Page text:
Hong Kong to Macau Bridge should bring in tourists for the island, but it may not be bringing in gamblers. Lots of things have been happening for Macau recently, including the aforementioned bridge completion. Chinese New Year helped bring more people to the island, many of which did gamble. Since the junket operators have been the target of government crackdown’s Macau has seen a loss with their casino revenue.
It came back, particularly, with the last few months and targeting mass gaming revenue. But, the financial records sent to the Hong Kong stock exchange, shows that May is not where Macau casinos would like to see their revenue.
The gross gaming revenue results are different from April’s stellar report. May should an increase, but not as much as the casinos hoped.
Macau gross gaming revenue is up 12.1 percent, but this is a slower increase than in previous months.
The Macau Numbers
Casinos made $3.15 billion in May, which was up from $2.82 billion in May of 2017. However, the growth from year-to-year was lower than the April 17-18 period. In April, the growth was up 27.6 percent. May was near 12 percent for gross gaming revenue, and overall closer to 16 percent. The latest figures from Macau’s five-month revenue show $15.83 billion, which is a 20 percent increase from 2017.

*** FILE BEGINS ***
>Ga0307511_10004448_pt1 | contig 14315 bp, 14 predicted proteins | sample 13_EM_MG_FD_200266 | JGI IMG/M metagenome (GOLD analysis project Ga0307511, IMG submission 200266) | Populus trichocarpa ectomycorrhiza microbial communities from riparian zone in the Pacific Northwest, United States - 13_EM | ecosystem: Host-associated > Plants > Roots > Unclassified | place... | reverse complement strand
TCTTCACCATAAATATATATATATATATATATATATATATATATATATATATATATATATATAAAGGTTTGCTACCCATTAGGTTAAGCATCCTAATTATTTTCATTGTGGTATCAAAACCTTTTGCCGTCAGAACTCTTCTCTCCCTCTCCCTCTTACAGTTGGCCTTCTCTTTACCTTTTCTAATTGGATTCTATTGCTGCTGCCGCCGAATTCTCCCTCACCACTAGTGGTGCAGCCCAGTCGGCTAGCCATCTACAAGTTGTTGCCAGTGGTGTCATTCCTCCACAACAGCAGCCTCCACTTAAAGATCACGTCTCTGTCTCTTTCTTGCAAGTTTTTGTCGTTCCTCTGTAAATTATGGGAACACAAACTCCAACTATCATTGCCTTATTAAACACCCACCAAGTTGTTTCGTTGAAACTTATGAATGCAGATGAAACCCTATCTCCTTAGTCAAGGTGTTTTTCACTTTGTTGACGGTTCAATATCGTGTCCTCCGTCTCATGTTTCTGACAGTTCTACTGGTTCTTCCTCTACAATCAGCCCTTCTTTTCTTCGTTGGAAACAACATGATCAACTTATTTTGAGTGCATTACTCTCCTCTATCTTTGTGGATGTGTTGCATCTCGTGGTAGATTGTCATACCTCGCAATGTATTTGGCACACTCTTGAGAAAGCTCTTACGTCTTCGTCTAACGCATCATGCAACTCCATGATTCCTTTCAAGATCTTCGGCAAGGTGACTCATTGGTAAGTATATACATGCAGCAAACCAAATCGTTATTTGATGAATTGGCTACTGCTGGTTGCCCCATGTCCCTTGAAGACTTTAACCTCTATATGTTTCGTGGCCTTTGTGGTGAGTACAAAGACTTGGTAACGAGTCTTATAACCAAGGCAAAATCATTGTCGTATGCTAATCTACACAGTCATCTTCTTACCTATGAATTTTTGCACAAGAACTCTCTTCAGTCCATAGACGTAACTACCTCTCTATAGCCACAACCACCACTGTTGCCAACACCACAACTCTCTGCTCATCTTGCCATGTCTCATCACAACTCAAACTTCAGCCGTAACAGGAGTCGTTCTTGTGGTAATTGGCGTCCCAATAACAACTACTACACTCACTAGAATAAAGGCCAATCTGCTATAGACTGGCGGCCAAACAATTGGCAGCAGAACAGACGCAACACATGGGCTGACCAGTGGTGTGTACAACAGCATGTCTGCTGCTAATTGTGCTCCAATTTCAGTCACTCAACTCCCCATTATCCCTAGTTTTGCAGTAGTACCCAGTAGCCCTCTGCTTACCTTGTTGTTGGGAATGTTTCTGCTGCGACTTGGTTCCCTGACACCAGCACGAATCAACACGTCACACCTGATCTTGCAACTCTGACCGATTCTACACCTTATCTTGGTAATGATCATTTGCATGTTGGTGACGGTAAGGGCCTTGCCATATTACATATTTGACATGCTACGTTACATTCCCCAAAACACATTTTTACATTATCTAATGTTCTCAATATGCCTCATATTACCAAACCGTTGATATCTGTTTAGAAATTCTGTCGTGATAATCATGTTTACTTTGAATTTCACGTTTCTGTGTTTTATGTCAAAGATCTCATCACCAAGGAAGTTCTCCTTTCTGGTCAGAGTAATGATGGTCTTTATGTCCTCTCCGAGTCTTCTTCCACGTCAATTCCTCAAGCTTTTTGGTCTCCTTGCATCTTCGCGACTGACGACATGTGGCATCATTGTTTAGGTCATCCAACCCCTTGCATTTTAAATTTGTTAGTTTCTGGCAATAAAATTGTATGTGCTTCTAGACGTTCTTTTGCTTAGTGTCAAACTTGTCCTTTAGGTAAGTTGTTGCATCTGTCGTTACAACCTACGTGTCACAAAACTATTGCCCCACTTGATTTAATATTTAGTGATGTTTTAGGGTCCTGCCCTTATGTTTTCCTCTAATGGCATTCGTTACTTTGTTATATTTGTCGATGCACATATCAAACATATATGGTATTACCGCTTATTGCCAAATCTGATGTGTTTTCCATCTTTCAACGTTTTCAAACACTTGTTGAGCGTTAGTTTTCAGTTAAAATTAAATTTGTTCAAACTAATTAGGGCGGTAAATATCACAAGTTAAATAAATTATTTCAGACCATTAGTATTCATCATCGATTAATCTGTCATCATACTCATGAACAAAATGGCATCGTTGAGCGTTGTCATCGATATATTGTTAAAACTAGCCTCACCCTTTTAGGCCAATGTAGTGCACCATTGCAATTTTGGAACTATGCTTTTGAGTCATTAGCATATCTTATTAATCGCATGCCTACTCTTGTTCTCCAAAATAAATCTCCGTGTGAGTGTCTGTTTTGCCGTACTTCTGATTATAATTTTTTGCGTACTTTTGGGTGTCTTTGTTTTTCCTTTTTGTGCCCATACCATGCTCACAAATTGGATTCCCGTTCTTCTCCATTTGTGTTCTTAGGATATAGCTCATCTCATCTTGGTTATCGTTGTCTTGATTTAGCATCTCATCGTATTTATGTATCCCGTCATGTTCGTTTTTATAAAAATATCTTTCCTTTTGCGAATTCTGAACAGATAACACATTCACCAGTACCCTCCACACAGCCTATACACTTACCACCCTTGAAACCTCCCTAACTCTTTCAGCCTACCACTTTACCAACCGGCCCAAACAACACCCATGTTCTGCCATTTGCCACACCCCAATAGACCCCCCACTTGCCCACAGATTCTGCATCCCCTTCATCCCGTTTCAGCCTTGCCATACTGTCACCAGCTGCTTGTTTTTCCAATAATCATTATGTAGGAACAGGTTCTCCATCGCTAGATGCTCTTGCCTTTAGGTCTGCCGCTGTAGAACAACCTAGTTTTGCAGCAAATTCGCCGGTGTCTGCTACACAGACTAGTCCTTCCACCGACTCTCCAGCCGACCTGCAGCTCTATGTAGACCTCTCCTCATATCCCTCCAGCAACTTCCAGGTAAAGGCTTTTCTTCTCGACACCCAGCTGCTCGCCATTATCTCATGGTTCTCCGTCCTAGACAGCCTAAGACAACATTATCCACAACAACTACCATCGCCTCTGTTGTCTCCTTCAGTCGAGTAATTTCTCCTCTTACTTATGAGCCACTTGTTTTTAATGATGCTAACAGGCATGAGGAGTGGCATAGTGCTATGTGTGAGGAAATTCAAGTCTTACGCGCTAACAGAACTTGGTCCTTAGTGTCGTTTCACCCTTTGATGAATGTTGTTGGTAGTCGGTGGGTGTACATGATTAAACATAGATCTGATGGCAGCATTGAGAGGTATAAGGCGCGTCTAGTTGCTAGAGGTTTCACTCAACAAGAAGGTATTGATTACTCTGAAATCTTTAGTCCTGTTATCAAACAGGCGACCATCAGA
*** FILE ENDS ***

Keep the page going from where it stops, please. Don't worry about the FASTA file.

Union Gaming, which reports the financial data and estimates projections for the year, say the slowdown in May is related to mass market numbers. The number of visitors was down due to a mid-month mainland bust at a currency exchange. The shops are in the Gongbei border area. The market may also be slowing down due to an increase in overall growth for the last 22 months.
Analyst firm, Union Gaming, looked at the VIP sector to see that it will probably grow in the mid to high teens, based on percentages. The Macau Q2 outlook will be closer to 18 percent instead of the 20 percent they expected. June may even be as low as 15 percent.
One must also keep in mind that the external factors could affect the gross gaming revenue. The Macau Big 6, six of the largest hotels on the island, are bullish in nature.
Fitch Ratings, an international credit debt watcher says Macau’s gaming industry is strong despite some deceleration in growth. The firm maintains the GGR for 2018 will probably be 14 percent on average.